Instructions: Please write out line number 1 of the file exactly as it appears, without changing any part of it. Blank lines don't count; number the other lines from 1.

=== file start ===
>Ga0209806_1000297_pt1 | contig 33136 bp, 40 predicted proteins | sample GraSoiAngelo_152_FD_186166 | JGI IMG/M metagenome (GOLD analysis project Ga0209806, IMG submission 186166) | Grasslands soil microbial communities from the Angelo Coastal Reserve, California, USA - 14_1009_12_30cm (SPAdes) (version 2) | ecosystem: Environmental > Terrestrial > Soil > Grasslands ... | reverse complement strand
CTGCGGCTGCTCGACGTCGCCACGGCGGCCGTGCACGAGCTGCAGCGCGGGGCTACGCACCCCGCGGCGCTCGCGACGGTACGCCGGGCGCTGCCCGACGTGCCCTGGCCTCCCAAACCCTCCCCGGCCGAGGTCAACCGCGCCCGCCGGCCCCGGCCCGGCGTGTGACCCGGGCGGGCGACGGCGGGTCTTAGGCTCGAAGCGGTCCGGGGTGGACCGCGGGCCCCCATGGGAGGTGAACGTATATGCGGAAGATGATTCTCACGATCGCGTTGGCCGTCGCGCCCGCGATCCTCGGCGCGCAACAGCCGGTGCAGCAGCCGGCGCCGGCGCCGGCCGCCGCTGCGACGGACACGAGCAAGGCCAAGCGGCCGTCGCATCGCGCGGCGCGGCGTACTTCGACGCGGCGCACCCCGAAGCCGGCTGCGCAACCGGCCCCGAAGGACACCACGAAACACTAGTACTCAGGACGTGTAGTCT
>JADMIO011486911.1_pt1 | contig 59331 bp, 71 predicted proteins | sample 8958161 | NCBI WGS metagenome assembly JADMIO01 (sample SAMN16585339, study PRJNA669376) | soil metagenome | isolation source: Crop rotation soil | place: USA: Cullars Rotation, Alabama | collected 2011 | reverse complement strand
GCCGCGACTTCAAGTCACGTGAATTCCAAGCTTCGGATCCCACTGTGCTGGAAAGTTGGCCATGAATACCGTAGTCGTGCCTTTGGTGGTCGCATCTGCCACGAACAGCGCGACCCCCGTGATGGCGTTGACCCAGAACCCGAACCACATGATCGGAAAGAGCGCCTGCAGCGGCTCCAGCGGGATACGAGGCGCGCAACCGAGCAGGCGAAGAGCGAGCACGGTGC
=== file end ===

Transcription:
>Ga0209806_1000297_pt1 | contig 33136 bp, 40 predicted proteins | sample GraSoiAngelo_152_FD_186166 | JGI IMG/M metagenome (GOLD analysis project Ga0209806, IMG submission 186166) | Grasslands soil microbial communities from the Angelo Coastal Reserve, California, USA - 14_1009_12_30cm (SPAdes) (version 2) | ecosystem: Environmental > Terrestrial > Soil > Grasslands ... | reverse complement strand